You can specify the confirmatory factor model by the FACTOR model language of PROC CALIS, as shown in the following statements:
proc calis data=scores;
factor
verbal > x1x3,
math > y1y3;
pvar
verbal = 1.,
math = 1.;
run;
In each of the entry of the FACTOR statement, you specify a latent factor, followed by a list of observed variables that are functionally related to the latent factor. For example, in the first entry, the verbal factor is related to variables x1–x3, as shown by the singleheaded arrows in the path diagram. In fact, all singleheaded arrows in the path digram are specified in the FACTOR statement. Notice that each entry of the FACTOR statement must take the format of
factor_name > variable_list
You cannot reverse the arrow specification as in the following:
variable_list < factor_name
Nor you can have a specification such as the following:
variable_list > factor_name
However, you can specify the functional relationships between factors and variables in different entries. For example, you can specify the same confirmatory factor model by the following statements:
title "Basic Confirmatory Factor Model: Separate Path Entries";
title2 "FACTOR Model Specification";
proc calis data=scores;
factor
verbal > x1,
verbal > x2,
verbal > x3,
math > y1,
math > y2,
math > y3;
pvar
verbal = 1.,
math = 1.;
fitindex noindextype on(only)=[chisq df probchi rmsea srmsr bentlercfi];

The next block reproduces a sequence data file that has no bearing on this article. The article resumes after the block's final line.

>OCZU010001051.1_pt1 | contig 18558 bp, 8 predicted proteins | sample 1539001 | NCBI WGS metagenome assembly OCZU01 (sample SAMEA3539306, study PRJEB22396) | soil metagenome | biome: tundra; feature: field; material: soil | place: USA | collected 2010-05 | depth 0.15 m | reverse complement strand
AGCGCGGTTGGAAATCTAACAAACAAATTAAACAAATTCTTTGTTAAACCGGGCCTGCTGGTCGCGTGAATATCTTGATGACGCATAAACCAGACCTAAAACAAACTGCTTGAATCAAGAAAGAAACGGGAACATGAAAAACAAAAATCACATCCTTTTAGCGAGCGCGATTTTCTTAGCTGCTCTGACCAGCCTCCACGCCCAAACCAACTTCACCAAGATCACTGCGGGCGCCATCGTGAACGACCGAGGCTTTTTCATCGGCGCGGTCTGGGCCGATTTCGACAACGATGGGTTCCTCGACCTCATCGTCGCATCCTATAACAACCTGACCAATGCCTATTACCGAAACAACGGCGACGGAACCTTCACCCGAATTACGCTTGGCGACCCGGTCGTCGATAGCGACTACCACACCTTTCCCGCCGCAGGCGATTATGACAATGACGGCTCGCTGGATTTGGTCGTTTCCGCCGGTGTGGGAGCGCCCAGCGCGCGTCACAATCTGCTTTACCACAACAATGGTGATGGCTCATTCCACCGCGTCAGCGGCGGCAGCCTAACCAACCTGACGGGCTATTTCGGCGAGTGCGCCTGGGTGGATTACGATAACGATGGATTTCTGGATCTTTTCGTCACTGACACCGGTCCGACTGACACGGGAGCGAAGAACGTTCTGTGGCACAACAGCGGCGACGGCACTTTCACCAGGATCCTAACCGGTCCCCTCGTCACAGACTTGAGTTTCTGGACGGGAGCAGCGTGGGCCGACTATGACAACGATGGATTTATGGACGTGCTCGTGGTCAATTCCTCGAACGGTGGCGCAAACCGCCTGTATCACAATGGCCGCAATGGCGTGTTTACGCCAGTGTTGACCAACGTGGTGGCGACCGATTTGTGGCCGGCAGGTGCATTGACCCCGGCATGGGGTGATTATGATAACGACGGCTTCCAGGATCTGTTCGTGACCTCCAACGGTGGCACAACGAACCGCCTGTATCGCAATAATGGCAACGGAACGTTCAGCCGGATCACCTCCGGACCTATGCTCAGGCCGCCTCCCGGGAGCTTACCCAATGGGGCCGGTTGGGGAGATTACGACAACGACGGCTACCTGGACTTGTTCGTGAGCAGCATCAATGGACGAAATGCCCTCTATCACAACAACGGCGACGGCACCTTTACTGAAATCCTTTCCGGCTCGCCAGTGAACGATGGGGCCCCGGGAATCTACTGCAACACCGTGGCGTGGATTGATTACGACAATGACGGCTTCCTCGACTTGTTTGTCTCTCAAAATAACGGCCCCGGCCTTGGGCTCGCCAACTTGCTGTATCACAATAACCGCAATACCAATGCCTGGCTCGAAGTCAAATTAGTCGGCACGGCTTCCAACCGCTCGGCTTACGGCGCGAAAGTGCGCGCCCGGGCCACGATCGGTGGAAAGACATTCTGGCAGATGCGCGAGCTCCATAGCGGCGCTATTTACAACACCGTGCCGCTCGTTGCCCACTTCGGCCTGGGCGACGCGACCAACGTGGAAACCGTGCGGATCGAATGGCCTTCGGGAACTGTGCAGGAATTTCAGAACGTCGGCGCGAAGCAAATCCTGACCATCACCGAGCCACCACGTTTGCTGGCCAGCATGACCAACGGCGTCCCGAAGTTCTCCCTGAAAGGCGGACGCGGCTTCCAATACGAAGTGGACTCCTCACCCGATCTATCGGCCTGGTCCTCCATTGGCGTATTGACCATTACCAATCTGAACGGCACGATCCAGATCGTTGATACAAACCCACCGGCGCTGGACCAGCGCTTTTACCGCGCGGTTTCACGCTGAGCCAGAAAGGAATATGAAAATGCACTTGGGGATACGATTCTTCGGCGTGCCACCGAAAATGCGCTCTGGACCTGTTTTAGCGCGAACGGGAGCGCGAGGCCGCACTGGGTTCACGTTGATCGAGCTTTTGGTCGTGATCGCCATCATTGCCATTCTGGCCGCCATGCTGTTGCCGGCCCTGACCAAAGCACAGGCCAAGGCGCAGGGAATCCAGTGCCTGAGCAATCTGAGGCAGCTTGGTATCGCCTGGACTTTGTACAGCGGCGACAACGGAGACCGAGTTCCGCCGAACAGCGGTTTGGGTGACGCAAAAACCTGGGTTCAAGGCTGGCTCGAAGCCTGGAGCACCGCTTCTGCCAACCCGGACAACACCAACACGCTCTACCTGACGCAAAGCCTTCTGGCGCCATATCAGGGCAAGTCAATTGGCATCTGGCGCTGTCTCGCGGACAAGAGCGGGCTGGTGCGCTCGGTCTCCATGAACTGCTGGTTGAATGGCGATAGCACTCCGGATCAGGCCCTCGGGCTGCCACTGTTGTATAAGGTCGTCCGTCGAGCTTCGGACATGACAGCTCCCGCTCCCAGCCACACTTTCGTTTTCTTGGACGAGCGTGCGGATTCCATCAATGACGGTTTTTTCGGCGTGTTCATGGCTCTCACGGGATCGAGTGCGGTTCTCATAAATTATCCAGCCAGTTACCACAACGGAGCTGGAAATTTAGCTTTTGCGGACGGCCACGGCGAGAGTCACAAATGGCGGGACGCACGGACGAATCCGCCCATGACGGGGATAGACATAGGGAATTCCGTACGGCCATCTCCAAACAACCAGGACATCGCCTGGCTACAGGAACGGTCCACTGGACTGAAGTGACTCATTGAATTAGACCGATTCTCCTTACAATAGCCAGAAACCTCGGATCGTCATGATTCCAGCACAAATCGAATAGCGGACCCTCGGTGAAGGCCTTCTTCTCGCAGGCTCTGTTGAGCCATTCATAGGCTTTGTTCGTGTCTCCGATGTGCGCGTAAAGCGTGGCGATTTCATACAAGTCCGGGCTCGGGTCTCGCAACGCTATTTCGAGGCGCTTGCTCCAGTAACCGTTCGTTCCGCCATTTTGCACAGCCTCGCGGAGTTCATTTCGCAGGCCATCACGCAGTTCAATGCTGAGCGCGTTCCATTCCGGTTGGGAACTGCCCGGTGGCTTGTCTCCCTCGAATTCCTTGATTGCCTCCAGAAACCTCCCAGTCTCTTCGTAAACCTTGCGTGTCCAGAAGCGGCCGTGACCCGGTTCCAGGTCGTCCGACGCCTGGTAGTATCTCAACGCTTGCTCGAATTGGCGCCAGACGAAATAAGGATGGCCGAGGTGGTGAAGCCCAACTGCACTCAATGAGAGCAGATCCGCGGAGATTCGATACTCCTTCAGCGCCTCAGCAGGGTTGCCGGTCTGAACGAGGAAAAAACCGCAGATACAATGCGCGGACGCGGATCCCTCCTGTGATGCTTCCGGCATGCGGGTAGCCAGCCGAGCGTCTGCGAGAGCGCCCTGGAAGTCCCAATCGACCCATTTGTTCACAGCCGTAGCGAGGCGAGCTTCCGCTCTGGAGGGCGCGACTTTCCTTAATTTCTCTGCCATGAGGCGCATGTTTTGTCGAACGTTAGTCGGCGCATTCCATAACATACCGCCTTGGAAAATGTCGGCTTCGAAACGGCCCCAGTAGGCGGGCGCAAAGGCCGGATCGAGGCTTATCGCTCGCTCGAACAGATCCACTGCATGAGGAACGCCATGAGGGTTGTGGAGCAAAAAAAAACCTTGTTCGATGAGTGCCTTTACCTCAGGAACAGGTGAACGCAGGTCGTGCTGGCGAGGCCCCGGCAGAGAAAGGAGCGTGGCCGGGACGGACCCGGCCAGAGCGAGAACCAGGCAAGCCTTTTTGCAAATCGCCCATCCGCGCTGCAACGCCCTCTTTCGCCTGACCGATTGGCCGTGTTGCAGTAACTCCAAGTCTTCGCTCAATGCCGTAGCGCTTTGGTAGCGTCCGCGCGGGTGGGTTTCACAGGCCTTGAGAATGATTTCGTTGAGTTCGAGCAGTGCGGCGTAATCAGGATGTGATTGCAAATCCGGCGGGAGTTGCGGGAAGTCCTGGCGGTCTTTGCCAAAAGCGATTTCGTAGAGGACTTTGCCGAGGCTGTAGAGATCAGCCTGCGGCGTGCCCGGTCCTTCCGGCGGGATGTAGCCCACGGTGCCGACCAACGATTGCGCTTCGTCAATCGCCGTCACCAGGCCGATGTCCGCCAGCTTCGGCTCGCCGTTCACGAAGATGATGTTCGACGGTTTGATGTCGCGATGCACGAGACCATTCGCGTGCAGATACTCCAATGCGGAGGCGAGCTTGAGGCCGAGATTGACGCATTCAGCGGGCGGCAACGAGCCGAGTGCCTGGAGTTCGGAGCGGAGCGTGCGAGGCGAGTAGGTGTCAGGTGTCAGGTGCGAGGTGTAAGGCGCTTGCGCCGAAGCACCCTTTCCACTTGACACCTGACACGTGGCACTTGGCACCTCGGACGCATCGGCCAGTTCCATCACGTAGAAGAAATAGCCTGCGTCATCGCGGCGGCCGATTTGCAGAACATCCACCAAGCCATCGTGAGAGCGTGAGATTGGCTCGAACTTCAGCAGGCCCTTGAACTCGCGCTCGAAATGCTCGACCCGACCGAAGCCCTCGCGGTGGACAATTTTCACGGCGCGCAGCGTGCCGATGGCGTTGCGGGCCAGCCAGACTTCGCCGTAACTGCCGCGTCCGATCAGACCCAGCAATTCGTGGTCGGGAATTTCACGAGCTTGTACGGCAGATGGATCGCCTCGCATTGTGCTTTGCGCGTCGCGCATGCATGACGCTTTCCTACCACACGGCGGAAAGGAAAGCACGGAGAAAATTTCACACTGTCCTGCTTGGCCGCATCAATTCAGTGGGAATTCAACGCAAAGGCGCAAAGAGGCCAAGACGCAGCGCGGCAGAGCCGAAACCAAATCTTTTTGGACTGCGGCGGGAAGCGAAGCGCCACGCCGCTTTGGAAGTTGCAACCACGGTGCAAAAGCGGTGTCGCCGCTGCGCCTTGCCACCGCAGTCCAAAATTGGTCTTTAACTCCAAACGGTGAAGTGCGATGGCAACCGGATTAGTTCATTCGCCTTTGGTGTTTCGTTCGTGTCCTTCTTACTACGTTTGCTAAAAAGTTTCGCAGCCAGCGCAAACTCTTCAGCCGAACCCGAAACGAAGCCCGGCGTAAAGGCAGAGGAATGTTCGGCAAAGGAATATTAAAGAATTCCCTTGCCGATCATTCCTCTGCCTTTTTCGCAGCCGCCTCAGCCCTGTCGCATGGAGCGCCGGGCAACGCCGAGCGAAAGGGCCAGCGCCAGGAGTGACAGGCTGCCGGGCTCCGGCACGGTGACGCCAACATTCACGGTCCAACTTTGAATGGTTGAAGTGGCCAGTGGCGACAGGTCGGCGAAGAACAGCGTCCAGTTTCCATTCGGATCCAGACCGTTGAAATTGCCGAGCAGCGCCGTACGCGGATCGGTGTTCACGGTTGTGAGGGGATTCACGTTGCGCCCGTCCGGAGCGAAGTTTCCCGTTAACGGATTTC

run;
In the PVAR statement, which is for the specification of variances or error variances, you fix the variances of the latent factors to 1. This completes the model specification of the confirmatory factor model, although you do not specify other arrows in the path diagram as free parameters in these statements. The reason is that in the FACTOR modeling language, the variances and covariances among factors and the error variances of the observed variables are default parameters in the confirmatory factor model. It is not necessary to specify these parameters (or the corresponding arrows in the path diagram) explicitly if they are free parameters in the model. You can also specify these free parameters explicitly without affecting the estimation. However, if these parameters (or the corresponding doubleheaded arrows in the path diagram) are intended to be constrained parameters or fixed values, you must specify them explicitly. For example, in the current confirmatory factor model, you must provide explicit specifications for the variances of the verbal and the math factors because these parameters are fixed at 1.